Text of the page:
Who should elect council group leaders?

For just over four years I was the leader of the Liberal Democrat group in Haringey. It was a good period for the party – from winning our first three seats in Haringey through to growing to a group of fifteen at the next elections, for years on. But there is one thing about my experience as group leader that I have real doubts over. It’s the question of how the party elects its group leader.

Group leaders – especially those where we run the council or are challenging to run the council – are some of the most important people in the party in terms of real power wielded that affects people’s lives.

Group leaders vary hugely – from the leader of a small group through to the person who runs a multi-million council and has more power than many MPs – but one thing they all have in common is that party members do not get a say in who they are.

And this is my cause of doubt. I have had to campaign for votes from party members for all sorts of things during my time in the party but for group leader – it was only fellow councillors who got a say. Now – when there were only three of us councillors back in 2002, divvying up the roles of leader, deputy leader and chief whip wasn’t the most competitive or angst-ridden of processes! Between us, we were all happy with who did what. But even where there is real choice and disagreement – and where the result determines who heads up a council, one of the most important political jobs there is – party members do not get a say.

As I type this I can just imagine the thoughts going through some councillors’ minds at the idea of members electing their group leader rather than they themselves.

So – I want to take you back to the start of this year. I just want you to imagine if our party leader was elected in the equivalent way to the way in which our council group leaders are elected. That is, by the MPs alone with party members not having any say.

Imagine if we had had an election that way at the start of the year and I had then come along to the recent London Liberal Democrats conference to say how well I thought the process worked, how the leader is the leader of the MPs – so of course it should only be MPs who should get a say – and maybe made a joke or two about some oddball members and asked if you really wanted to entrust the very serious and important choice of leader to people like that?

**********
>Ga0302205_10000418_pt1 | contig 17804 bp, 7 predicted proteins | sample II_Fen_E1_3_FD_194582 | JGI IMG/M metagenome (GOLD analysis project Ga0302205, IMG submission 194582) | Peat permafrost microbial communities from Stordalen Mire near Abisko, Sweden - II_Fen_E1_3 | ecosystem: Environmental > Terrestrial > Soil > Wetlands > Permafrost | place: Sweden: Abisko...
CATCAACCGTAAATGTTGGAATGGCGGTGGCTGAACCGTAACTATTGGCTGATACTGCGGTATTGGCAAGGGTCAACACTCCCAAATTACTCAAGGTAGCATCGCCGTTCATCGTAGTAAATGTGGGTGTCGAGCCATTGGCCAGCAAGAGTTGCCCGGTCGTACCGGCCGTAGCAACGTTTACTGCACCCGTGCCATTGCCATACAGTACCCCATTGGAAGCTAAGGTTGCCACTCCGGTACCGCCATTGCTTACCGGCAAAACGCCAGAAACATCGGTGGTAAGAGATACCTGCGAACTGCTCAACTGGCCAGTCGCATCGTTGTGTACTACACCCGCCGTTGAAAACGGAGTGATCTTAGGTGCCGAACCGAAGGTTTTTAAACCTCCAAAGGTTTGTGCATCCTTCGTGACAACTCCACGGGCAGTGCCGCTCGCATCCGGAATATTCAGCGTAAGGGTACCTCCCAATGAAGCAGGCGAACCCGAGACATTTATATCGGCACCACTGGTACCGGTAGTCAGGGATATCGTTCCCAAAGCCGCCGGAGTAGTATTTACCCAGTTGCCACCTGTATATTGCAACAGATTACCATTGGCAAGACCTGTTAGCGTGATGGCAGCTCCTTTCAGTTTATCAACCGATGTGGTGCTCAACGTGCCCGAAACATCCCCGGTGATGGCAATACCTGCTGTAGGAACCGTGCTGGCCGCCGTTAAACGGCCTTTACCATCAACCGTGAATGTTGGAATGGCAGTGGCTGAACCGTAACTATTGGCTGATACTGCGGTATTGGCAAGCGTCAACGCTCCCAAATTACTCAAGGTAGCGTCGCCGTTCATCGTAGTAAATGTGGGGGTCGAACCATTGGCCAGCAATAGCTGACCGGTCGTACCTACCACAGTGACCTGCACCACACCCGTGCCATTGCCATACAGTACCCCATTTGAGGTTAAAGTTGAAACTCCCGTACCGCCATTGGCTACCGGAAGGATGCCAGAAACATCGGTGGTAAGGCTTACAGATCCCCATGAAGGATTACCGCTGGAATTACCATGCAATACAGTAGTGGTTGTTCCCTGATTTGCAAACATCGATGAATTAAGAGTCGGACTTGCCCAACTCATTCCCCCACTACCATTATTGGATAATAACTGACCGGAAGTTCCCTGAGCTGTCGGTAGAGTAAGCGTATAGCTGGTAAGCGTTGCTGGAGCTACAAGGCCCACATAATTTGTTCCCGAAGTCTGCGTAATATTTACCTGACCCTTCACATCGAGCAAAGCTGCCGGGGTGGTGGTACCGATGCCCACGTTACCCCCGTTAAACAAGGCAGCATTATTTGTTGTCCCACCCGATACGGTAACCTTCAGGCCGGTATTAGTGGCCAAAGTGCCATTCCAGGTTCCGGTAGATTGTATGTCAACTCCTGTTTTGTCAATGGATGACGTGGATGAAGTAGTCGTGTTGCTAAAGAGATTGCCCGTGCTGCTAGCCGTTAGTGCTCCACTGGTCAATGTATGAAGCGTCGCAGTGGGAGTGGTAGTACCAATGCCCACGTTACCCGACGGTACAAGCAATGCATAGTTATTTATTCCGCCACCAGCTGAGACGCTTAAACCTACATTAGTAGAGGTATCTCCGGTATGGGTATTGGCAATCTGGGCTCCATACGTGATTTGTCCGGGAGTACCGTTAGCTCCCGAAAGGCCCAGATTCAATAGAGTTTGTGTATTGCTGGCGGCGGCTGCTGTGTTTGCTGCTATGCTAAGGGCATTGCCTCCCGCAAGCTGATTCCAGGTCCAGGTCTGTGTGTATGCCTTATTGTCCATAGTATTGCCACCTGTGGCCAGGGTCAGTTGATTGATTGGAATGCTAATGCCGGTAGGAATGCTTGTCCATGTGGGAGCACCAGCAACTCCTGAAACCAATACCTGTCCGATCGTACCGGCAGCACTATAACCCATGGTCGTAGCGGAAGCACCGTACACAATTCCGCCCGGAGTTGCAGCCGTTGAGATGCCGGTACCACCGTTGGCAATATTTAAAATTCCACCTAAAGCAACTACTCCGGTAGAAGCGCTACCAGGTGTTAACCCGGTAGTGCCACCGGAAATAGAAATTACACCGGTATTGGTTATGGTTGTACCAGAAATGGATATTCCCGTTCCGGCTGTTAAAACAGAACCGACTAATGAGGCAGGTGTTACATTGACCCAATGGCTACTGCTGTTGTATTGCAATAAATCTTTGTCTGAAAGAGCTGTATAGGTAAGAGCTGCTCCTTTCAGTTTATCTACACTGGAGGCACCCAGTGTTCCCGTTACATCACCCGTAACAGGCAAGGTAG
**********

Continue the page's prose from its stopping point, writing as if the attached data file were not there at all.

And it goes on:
I don’t think I’d have been very popular – and rightly so!

So instead I ask – think of all the reasons why it was right and proper that I and everyone else in this room had one vote in the selection of the leader, and then ask – why doesn’t the same reasoning apply to the leader of council groups? Of course, a council group leader needs to have support of their councillors and they are the people who know the candidates best – but that can be dealt with by the nomination rules (as with party leader where a candidate has to currently have the support and be nominated by 7 MPs).

This isn’t just a theoretical question, because think again – think of where local parties have gone horribly off the rails, falling apart into infighting and dispute. Almost always, a large part of the story is that the council group and members have gone off in different directions with splits opening up between councillors and party.

Having the group leader elected by members could be an important piece of glue holding the party together.

So it might be that this is the right thing to do not just in its own terms – democratic – but also the right pragmatic thing to do – to help head off some of the problems of division we’ve sometimes had in the past. And don’t forget the benefits too of encouraging councillors to remember how important members are, to retain them and to communicate with them – whilst also giving more members more of a say and a participation in local politics and decision making. That’s what we’re about as a party, aren’t we?

The logic of what I have written sounds pretty good to me – and the various people I’ve tried it out on seem to agree too. Yet within the party, I can’t recall any move to introduce these sorts of changes? So have I got it all wrong, or is it time we changed things?

This article first appeared on Liberal Review.